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The phrase “beggars can’t be choosers” is most often used when someone asks for assistance. It means that, when asking for help, the requester can’t be picky about what is received. "Beggars can't be choosers" can also mean that when someone is desperate for services, goods, or financial support, he or she can’t be selective in what to accept or what not to accept. It may also be used as an admonishment to someone receiving help if he or she questions what is being given and means not to question a gift or assistance if in need.
Dating back to at least the 16th century, the phrase came into use and is first recorded in writing at about the same time as an idiom with a similar meaning. “Don’t look a gift horse in the mouth” is the English proverb that mirrors “beggars can’t be choosers,” but doesn’t have exactly the same meaning. The former phrase means not to examine something freely given. It comes from the practice of looking in a horse’s mouth to determine its health and age.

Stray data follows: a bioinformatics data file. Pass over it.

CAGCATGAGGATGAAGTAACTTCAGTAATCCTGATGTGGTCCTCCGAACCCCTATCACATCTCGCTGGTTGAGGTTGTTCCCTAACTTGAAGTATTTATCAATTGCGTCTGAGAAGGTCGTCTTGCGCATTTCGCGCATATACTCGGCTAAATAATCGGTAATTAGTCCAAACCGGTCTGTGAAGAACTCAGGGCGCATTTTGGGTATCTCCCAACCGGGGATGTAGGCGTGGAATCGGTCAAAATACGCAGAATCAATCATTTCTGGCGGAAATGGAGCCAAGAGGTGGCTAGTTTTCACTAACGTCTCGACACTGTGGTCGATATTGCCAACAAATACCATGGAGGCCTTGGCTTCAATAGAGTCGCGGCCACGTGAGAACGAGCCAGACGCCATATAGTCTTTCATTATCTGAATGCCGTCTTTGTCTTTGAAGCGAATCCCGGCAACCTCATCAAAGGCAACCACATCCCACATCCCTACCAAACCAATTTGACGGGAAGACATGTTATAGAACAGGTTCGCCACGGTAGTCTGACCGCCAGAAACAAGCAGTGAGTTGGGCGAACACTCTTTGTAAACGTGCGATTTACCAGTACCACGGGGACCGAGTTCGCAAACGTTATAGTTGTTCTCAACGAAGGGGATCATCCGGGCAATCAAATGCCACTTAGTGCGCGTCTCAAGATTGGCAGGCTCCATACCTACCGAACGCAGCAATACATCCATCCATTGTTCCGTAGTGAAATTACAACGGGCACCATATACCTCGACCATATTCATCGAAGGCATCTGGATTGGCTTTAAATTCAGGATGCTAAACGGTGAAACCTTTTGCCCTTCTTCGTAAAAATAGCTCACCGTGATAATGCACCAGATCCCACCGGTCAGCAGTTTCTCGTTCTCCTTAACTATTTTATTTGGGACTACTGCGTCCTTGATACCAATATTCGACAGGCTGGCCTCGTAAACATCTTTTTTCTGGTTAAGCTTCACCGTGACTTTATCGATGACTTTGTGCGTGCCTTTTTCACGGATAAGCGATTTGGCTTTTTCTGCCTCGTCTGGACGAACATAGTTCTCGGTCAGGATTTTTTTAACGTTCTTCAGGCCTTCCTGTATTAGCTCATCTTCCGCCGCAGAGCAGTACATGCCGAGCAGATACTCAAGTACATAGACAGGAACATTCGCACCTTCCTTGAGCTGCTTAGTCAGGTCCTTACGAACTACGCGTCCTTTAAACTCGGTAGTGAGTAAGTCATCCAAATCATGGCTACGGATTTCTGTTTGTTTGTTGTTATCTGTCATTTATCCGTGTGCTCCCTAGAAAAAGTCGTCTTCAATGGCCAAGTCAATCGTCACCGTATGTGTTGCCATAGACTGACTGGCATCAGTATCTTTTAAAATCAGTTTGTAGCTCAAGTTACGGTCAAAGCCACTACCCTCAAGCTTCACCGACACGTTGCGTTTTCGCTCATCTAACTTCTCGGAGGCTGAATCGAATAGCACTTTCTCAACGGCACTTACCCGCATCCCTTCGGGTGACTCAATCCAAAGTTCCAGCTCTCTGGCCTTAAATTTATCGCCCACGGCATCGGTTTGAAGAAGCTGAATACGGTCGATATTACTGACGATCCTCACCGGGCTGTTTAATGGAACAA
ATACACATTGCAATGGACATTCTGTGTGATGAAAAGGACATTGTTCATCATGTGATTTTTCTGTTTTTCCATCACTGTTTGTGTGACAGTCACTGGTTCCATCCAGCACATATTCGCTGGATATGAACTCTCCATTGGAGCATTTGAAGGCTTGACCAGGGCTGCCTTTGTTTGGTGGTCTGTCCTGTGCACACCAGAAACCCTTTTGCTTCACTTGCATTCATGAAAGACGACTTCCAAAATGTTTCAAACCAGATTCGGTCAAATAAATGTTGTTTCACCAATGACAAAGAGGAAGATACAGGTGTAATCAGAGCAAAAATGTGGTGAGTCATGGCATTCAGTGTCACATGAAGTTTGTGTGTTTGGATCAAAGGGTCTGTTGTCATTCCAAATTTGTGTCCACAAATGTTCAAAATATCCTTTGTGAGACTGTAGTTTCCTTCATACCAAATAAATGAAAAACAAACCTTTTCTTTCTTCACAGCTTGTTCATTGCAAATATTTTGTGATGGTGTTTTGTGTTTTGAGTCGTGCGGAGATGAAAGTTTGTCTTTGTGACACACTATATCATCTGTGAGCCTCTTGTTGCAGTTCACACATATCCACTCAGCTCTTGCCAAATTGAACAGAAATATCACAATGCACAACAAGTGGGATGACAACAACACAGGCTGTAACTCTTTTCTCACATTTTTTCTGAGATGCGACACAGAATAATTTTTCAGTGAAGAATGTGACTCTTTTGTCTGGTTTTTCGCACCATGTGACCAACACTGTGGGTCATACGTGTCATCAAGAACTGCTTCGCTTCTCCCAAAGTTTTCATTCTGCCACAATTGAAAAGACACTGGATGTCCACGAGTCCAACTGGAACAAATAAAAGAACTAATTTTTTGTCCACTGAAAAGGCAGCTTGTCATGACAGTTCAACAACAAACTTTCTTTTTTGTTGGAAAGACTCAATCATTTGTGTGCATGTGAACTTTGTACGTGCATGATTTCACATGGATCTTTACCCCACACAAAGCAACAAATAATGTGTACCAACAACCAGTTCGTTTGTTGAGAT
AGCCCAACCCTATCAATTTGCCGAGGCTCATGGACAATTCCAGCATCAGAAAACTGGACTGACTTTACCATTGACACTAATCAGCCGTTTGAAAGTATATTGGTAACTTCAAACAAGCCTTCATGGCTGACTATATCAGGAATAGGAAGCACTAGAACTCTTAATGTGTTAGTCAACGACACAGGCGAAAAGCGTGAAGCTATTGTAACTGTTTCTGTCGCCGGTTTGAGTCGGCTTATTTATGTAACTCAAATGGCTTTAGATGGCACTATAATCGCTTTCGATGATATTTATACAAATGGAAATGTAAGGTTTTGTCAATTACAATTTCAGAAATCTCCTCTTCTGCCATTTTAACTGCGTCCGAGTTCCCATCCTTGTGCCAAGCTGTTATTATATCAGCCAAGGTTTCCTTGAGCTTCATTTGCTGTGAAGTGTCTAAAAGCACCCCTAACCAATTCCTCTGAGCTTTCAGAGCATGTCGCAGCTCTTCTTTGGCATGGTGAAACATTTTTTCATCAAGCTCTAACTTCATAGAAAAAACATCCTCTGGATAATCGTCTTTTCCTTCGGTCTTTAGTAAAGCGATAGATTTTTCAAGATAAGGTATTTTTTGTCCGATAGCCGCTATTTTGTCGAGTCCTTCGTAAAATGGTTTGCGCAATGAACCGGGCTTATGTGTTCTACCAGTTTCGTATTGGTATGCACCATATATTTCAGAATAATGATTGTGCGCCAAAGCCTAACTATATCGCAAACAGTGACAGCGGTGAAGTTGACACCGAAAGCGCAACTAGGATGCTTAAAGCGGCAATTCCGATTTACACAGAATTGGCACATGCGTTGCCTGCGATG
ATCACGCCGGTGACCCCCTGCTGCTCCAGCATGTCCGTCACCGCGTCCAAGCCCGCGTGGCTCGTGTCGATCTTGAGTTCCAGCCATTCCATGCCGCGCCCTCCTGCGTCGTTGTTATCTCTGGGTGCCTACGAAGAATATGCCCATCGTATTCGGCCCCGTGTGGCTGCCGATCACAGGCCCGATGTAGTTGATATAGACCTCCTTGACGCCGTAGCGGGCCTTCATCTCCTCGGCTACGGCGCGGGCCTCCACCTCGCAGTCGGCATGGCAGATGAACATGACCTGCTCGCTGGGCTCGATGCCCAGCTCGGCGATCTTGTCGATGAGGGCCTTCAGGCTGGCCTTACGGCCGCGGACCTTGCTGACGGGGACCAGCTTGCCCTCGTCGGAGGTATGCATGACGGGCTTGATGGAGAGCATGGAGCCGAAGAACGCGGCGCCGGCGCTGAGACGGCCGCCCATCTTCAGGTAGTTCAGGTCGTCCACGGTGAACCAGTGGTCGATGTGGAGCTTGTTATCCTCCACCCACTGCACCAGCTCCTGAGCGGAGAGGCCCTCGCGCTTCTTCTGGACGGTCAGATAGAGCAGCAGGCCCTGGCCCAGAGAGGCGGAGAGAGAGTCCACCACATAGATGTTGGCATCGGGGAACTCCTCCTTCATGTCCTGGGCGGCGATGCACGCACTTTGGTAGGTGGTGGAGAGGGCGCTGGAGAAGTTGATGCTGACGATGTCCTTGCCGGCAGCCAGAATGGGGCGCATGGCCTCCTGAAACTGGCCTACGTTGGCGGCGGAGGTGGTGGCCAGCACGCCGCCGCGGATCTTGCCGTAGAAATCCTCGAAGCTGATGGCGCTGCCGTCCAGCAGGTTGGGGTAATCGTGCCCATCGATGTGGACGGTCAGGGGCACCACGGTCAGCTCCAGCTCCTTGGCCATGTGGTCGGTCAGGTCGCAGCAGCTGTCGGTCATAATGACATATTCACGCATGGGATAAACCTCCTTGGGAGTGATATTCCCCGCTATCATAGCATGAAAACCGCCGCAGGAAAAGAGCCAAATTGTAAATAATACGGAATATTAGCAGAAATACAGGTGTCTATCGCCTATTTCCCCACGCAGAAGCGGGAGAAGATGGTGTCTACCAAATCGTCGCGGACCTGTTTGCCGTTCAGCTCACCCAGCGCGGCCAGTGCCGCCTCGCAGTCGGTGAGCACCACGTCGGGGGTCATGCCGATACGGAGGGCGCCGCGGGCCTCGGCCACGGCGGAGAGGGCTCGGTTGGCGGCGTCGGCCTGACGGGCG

“Beggars can’t be choosers” certainly carried the warning that a person ought not to be critical of a gift that is given, but it speaks more of being in a desperate situation and asking for assistance, while the phrase “don’t look a gift horse in the mouth” could be used to describe a gift that wasn't requested or even needed. At the time that “beggars can’t be choosers” came into common use, there was no welfare system for those who fell on hard times, were unable to find work, or were unable to work because of a physical disability. Beggars were common in villages, cities, and even rural areas.
These beggars were desperate and had to accept whatever assistance, food, or shelter was offered. They couldn’t be picky about turning down one offer in the hopes that a better one would come along or in turning down an offer because the gift did not meet their expectations. People of the time would have been familiar with beggars and their desperate plight and might even have uttered the phrase with a literal meaning when offering a beggar food that was slightly spoiled or a night’s rest in the barn among the animals. As the phrase's meaning would have been familiar to nearly everyone, it entered into figurative use to describe other situations in which help was offered, even if it wasn’t exactly the type of the quality the requester had hoped for when asking for assistance.